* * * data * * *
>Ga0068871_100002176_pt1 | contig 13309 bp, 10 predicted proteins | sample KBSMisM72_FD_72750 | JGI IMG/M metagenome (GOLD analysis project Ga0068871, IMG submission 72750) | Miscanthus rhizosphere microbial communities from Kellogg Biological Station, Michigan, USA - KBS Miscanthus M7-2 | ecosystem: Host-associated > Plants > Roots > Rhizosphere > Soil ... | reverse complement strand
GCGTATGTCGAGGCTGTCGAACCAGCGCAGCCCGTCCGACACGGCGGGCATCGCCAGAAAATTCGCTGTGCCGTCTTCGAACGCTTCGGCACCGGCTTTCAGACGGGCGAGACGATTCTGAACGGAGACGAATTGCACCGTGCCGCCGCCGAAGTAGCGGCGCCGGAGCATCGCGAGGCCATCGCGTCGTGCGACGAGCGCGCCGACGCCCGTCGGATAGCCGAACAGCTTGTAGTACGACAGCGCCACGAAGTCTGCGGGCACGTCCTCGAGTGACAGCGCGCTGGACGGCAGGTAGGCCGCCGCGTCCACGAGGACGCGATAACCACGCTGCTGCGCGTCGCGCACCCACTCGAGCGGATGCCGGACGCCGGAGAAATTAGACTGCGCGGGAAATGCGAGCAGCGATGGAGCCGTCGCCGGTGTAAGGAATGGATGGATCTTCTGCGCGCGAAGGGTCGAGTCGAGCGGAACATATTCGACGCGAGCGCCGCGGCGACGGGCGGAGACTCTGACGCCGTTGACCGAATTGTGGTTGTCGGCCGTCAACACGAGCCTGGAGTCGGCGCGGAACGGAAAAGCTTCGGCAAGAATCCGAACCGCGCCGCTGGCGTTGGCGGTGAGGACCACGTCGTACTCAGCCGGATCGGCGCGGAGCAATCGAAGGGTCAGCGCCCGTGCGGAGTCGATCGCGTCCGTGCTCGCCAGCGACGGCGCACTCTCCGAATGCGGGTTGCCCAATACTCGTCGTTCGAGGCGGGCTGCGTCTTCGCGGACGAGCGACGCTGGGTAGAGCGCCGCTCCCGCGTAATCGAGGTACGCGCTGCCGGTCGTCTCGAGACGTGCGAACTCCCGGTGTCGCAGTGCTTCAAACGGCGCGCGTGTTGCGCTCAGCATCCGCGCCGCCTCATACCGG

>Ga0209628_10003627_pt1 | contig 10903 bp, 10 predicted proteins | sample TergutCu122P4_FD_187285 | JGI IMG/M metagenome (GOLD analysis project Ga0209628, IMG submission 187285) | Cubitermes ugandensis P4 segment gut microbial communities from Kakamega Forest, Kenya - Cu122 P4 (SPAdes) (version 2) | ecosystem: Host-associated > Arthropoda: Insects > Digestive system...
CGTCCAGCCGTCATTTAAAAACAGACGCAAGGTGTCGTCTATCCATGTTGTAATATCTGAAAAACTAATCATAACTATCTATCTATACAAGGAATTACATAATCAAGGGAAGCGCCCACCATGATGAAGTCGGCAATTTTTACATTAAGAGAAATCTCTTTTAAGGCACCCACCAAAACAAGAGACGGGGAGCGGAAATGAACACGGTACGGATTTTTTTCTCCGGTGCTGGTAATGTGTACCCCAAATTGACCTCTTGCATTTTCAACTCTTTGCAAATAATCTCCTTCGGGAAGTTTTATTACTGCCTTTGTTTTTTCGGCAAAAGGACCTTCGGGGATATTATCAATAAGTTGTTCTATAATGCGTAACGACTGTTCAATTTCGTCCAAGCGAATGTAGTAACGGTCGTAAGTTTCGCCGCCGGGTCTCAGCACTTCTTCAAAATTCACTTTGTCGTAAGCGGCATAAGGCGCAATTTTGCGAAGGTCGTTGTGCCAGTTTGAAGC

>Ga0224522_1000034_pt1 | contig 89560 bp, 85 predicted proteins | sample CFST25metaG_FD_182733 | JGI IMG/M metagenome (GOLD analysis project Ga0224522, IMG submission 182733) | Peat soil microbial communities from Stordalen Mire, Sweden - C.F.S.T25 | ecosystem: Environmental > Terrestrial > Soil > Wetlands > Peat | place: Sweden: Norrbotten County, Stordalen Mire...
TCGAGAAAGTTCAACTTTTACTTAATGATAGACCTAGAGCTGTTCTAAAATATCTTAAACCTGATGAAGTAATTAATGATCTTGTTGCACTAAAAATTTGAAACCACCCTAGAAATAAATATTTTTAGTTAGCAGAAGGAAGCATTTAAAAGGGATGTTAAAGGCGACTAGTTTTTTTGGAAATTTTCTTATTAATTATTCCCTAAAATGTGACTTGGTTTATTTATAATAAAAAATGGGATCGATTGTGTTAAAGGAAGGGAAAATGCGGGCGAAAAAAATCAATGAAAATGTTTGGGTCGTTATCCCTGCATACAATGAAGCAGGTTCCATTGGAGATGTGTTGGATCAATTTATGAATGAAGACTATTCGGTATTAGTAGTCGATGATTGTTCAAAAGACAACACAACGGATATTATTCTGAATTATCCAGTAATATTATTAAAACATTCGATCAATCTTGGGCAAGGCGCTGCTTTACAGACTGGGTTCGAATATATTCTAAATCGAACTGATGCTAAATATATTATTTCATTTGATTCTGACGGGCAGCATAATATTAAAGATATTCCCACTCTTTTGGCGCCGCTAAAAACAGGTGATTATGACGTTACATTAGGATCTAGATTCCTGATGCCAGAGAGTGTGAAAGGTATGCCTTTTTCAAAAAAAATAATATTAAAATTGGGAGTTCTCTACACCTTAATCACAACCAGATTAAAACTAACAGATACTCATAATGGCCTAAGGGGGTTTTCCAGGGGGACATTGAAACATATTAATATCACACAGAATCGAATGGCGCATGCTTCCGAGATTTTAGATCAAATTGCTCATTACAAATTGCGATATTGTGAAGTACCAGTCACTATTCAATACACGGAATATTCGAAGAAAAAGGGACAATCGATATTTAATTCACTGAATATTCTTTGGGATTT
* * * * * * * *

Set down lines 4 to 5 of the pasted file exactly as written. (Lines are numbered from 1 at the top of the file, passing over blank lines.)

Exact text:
CGTCCAGCCGTCATTTAAAAACAGACGCAAGGTGTCGTCTATCCATGTTGTAATATCTGAAAAACTAATCATAACTATCTATCTATACAAGGAATTACATAATCAAGGGAAGCGCCCACCATGATGAAGTCGGCAATTTTTACATTAAGAGAAATCTCTTTTAAGGCACCCACCAAAACAAGAGACGGGGAGCGGAAATGAACACGGTACGGATTTTTTTCTCCGGTGCTGGTAATGTGTACCCCAAATTGACCTCTTGCATTTTCAACTCTTTGCAAATAATCTCCTTCGGGAAGTTTTATTACTGCCTTTGTTTTTTCGGCAAAAGGACCTTCGGGGATATTATCAATAAGTTGTTCTATAATGCGTAACGACTGTTCAATTTCGTCCAAGCGAATGTAGTAACGGTCGTAAGTTTCGCCGCCGGGTCTCAGCACTTCTTCAAAATTCACTTTGTCGTAAGCGGCATAAGGCGCAATTTTGCGAAGGTCGTTGTGCCAGTTTGAAGC

>Ga0224522_1000034_pt1 | contig 89560 bp, 85 predicted proteins | sample CFST25metaG_FD_182733 | JGI IMG/M metagenome (GOLD analysis project Ga0224522, IMG submission 182733) | Peat soil microbial communities from Stordalen Mire, Sweden - C.F.S.T25 | ecosystem: Environmental > Terrestrial > Soil > Wetlands > Peat | place: Sweden: Norrbotten County, Stordalen Mire...